July 13, 2023

Medical Payment Products Face Government Scrutiny

6 min

Multiple government agencies are scrutinizing medical payment products. On July 7, 2023, the Consumer Financial Protection Bureau (CFPB), U.S. Department of Health and Human Services (HHS), and U.S. Department of Treasury issued a request for information (RFI) into high-cost specialty financial products, such as medical credit cards and installment loans. The government is concerned that these products are pushed on patients as a way to pay for routine medical care and that they drive up healthcare costs and medical debt. The RFI is open for public comment until September 11, 2023.

The agencies generally seek data and comments on the following topics:

  • The scope, prevalence, terms, and impacts of medical payments products
  • The risks and benefits of medical payment products for consumers
  • The impact of medical payment products on the healthcare system
  • The potential for discrimination in the marketing and sale of medical payment products
  • The effectiveness of consumer protection laws and regulations in protecting consumers from harm related to medical payment products

Specific Requests for Information

In the RFI, the CFPB, HHS, and Treasury seek data and comments on the following areas:

  • The scope, prevalence, terms, and impacts of medical payment products, including medical credit cards and loans
  • Downstream consequences of these products and in potential actions to address any harms caused by these products
  • Data and comments on the interest and fee costs of these products (including both interest rates and total accrued interest), the application and approval process for these products, and trends of medical payment product use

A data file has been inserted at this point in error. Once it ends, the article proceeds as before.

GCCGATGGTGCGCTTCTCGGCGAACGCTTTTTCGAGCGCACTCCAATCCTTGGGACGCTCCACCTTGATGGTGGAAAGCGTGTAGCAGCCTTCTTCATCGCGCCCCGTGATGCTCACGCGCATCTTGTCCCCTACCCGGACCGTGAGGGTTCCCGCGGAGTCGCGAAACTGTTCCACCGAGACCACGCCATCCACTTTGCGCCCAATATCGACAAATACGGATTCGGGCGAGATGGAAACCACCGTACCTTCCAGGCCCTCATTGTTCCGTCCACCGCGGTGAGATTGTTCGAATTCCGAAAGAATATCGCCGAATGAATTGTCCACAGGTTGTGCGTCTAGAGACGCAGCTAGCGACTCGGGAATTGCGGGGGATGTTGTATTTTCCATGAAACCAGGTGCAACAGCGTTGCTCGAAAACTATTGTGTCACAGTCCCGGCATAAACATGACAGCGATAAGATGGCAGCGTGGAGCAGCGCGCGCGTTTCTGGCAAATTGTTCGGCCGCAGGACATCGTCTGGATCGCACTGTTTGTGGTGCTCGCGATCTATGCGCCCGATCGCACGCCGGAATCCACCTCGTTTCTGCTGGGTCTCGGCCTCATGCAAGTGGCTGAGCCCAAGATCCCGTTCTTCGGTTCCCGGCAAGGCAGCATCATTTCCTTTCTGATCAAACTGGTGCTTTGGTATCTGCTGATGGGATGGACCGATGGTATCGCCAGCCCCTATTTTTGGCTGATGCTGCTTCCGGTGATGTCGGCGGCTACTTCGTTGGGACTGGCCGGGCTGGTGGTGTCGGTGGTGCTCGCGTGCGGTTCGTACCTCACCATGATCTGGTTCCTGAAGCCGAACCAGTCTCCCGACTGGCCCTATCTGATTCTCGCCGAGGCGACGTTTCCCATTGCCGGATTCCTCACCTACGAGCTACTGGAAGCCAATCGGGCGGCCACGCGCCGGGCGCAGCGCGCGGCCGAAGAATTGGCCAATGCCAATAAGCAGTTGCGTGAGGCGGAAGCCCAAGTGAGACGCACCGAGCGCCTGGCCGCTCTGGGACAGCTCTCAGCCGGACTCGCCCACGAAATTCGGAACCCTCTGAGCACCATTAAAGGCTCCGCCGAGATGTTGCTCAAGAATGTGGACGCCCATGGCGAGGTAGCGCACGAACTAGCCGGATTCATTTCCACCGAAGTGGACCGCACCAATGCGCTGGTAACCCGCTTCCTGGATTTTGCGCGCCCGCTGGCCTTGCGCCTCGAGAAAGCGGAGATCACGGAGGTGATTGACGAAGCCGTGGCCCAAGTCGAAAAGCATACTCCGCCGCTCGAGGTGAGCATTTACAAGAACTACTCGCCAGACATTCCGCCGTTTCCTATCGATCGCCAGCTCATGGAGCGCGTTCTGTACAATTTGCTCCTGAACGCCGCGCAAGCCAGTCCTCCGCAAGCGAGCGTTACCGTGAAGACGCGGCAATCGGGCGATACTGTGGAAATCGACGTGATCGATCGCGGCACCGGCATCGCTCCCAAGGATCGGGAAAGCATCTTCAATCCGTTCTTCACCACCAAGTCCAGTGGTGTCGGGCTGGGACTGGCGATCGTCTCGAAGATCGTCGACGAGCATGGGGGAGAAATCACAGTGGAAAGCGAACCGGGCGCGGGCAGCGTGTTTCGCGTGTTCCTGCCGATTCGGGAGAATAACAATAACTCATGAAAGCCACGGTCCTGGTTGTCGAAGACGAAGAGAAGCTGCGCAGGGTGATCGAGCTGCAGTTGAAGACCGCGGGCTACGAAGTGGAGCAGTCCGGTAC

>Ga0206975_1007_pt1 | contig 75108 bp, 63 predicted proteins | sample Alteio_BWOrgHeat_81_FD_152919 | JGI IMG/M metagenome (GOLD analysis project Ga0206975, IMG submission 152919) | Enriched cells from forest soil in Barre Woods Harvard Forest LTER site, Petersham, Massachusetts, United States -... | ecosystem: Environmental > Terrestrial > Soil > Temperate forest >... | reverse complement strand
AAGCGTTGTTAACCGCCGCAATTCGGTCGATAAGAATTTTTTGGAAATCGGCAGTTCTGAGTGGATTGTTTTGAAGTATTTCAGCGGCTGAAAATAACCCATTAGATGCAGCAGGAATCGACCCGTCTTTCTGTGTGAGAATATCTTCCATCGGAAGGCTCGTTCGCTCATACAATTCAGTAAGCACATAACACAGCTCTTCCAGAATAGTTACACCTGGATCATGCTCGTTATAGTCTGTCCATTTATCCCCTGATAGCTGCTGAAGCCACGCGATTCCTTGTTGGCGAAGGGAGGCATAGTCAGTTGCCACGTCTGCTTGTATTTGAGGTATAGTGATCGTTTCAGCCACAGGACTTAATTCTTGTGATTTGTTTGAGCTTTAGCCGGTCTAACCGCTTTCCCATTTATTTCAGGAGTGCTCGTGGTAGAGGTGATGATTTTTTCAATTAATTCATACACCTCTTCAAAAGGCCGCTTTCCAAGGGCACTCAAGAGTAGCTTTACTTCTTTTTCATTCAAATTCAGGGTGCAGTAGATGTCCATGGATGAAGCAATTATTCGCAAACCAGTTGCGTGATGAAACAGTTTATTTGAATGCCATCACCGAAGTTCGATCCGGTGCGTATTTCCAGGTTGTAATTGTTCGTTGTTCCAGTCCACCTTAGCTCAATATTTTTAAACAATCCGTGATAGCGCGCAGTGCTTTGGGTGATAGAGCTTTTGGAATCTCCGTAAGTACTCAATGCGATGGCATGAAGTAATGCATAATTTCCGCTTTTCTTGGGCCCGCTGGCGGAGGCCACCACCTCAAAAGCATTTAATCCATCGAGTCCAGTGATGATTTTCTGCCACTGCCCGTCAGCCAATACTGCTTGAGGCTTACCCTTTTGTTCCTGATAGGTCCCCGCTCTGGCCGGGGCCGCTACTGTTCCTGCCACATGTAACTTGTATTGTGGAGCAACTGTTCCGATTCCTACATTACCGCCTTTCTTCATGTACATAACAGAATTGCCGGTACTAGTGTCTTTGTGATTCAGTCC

• Total outstanding consumer debt on medical credit cards, medical installment loans, and other medical payment products
  • Data regarding the characteristics and demographics of medical payment products users is also welcome, such as whether users are insured or uninsured, whether certain populations or income groups are more likely to use these products, and whether use is concentrated in certain geographical areas or for patients seeking particular kinds of care
  • Level of concentration in the medical payment product market, the ownership of medical payment product companies (including ownership by healthcare providers, health insurance issuers, or private equity firms), and the implications of these factors for competition and consumer choice. To that end, the agencies seek specific information on the types of financial entities that offer medical credit cards and loans.
  • The extent to which medical credit cards and loans may hamper financial assistance and access to benefits, and any options for regulators to reduce such barriers. The agencies also seek to understand the extent to which healthcare providers, including tax-exempt hospitals, screen patients for public or private insurance eligibility, financial assistance eligibility, or other benefits before offering them medical credit cards or loans.
  • How frequently patients discover billing errors after signing up for a medical payment product, the main sources of billing errors, and how paying medical bills via a medical payment product affects patients' ability to dispute those bills. The agencies seek comment on ways to ensure that patients retain their rights to challenge inaccurate bills regardless of payment method.
  • Incentives offered by financial companies to healthcare providers for their promotion of medical payment products, including revenue-sharing and other incentives
  • Training or other support that medical payment product companies offer to providers
  • Incentives or support might implicate the federal anti-kickback statute or other laws or regulations
  • How plans and issuers' billing and reimbursement practices affect healthcare providers' decisions to offer and promote medical payment products